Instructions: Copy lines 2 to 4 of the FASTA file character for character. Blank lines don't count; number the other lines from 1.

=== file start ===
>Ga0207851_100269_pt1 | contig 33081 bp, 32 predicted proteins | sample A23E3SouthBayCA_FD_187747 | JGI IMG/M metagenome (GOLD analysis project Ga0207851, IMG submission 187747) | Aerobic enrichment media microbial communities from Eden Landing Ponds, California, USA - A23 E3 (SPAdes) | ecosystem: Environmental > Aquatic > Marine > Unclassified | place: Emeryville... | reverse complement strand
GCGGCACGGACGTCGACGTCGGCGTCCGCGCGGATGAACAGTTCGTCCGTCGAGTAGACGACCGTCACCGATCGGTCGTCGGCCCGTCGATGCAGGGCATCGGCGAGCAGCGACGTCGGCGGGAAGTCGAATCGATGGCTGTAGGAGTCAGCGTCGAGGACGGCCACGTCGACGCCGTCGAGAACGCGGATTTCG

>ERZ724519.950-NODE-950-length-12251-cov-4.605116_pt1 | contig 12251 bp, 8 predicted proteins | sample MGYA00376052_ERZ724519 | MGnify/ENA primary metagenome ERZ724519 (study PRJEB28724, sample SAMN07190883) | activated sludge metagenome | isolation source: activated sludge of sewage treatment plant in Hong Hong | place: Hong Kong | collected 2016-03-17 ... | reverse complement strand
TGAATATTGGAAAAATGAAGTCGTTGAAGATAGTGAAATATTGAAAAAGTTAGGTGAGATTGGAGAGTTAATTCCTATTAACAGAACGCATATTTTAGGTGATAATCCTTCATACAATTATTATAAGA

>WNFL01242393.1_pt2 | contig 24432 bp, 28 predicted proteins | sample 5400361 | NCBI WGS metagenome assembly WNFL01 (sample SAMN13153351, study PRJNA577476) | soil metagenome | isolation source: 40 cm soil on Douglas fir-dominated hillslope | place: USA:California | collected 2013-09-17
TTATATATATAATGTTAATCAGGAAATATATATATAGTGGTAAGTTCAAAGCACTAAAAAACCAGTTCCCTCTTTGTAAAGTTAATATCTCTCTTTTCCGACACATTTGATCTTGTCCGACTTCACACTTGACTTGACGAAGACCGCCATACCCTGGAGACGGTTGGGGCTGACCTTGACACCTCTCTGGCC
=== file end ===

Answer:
GCGGCACGGACGTCGACGTCGGCGTCCGCGCGGATGAACAGTTCGTCCGTCGAGTAGACGACCGTCACCGATCGGTCGTCGGCCCGTCGATGCAGGGCATCGGCGAGCAGCGACGTCGGCGGGAAGTCGAATCGATGGCTGTAGGAGTCAGCGTCGAGGACGGCCACGTCGACGCCGTCGAGAACGCGGATTTCG

>ERZ724519.950-NODE-950-length-12251-cov-4.605116_pt1 | contig 12251 bp, 8 predicted proteins | sample MGYA00376052_ERZ724519 | MGnify/ENA primary metagenome ERZ724519 (study PRJEB28724, sample SAMN07190883) | activated sludge metagenome | isolation source: activated sludge of sewage treatment plant in Hong Hong | place: Hong Kong | collected 2016-03-17 ... | reverse complement strand
TGAATATTGGAAAAATGAAGTCGTTGAAGATAGTGAAATATTGAAAAAGTTAGGTGAGATTGGAGAGTTAATTCCTATTAACAGAACGCATATTTTAGGTGATAATCCTTCATACAATTATTATAAGA